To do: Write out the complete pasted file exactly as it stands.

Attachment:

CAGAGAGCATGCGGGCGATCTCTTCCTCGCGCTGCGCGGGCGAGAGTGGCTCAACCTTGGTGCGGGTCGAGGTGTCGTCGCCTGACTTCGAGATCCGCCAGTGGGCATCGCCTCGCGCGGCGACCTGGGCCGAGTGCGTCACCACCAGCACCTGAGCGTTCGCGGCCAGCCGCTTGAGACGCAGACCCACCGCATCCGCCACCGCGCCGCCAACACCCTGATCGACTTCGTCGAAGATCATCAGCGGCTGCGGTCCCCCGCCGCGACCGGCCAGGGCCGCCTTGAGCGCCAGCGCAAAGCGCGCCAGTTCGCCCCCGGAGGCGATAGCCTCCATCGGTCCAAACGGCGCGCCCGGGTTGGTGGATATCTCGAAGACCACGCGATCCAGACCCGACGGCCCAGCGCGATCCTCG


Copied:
CAGAGAGCATGCGGGCGATCTCTTCCTCGCGCTGCGCGGGCGAGAGTGGCTCAACCTTGGTGCGGGTCGAGGTGTCGTCGCCTGACTTCGAGATCCGCCAGTGGGCATCGCCTCGCGCGGCGACCTGGGCCGAGTGCGTCACCACCAGCACCTGAGCGTTCGCGGCCAGCCGCTTGAGACGCAGACCCACCGCATCCGCCACCGCGCCGCCAACACCCTGATCGACTTCGTCGAAGATCATCAGCGGCTGCGGTCCCCCGCCGCGACCGGCCAGGGCCGCCTTGAGCGCCAGCGCAAAGCGCGCCAGTTCGCCCCCGGAGGCGATAGCCTCCATCGGTCCAAACGGCGCGCCCGGGTTGGTGGATATCTCGAAGACCACGCGATCCAGACCCGACGGCCCAGCGCGATCCTCG